By Julia Furlan: WNYC Culture Producer
On the streets, stage and screen, New York City is no stranger to the multi-regional staccatos of the Spanish accent. Nearly 17 percent of the city’s population hails from the Spanish-speaking world—from the tip of Southern Chile through Central America and the Caribbean to Spain. That’s created a movement of opera companies, ballet troupes, orchestras and film festivals focusing on Spanish-language material, which is increasingly filling seats in teatros across the city.
In the grand form of small and often underfunded New York City theaters, the Thalia Spanish Theater in Queens advertises a repertorio where “every month is Hispanic Heritage Month.” The Opera Hispánica, which is in its inaugural year, is a company dedicated exclusively to Spanish-language material. Another opera, Ricardo Llorca’s work about Internet addiction, “Las Horas Vacias (The Empty Hours),” puts on an of-the-minute theme at Lincoln Center next week.
Executive Director Daniel Frost Hernandez feels that although the pieces are in Spanish, any audience will connect with the music. “These compositions are based on universal issues that are obviously of global interest—they affect all of us,” he says. “It is the perspective from a Latin American or Hispanic composer that makes it Latin American or Hispanic.”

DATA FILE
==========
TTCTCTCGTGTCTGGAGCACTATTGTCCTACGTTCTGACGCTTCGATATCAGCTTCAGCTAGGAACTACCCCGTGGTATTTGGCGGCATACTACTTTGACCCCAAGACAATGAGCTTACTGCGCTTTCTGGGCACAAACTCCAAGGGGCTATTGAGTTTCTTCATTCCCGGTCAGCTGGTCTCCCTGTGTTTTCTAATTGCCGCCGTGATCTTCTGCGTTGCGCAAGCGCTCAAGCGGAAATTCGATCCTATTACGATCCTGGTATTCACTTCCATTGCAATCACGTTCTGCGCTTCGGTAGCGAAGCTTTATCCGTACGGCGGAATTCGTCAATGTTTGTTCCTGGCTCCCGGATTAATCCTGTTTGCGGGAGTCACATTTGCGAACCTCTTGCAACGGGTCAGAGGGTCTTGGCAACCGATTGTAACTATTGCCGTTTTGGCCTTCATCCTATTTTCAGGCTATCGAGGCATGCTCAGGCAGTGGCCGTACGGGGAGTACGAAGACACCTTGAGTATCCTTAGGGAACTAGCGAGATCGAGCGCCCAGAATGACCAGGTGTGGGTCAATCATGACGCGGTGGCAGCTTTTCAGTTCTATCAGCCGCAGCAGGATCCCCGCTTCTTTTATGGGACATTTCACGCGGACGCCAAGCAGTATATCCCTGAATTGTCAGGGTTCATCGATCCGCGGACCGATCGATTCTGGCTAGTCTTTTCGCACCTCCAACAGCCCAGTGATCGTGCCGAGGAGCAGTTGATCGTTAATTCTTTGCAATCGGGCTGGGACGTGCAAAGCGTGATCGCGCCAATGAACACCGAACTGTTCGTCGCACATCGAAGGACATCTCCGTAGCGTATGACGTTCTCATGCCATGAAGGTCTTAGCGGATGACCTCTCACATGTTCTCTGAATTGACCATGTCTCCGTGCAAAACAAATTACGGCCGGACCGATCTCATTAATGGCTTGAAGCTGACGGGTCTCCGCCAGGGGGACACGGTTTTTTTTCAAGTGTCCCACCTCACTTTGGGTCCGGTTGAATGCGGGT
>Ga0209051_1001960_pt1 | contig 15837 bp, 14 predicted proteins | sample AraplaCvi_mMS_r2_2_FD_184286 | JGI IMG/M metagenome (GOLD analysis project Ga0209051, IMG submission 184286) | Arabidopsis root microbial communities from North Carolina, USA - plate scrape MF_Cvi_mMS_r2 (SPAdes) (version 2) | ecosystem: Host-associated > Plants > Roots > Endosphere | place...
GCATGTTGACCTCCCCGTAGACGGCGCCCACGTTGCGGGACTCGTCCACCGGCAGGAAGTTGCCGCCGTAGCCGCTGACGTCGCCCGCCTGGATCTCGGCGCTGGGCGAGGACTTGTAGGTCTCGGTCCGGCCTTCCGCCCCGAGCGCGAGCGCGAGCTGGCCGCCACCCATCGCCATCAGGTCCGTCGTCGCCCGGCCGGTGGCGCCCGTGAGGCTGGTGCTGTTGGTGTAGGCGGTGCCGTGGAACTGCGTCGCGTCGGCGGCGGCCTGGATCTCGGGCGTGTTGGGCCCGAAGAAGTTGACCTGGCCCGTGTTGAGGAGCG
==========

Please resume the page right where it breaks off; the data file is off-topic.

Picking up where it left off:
Dr. Antoni Piza, the director of the Foundation for Iberian Music at the CUNY Graduate Center, is happy that New York is celebrating the extended vowels and vibrato of opera en Español. “Not only will the several million Spanish-speaking people who live in the New York City area have access to their own tradition of musical theater,” he says, “the English-speaking audience gets to know something that most likely they would not encounter.”
Opera’s lingua franca is traditionally Italian. In Spain and Latin America, though, the tradition of zarzuelas, or light comedic operas, dates back to the 17th century. Dr. Piza is emphatic about reminding audiences that one of the most famous operatic arias was written by a Spaniard. “Carmen’s ‘Habanera,” he says, “of course was written by a Spanish composer,” referencing Sebastián Yradier, whose song was famously plagiarized by Georges Bizet. Olé to that.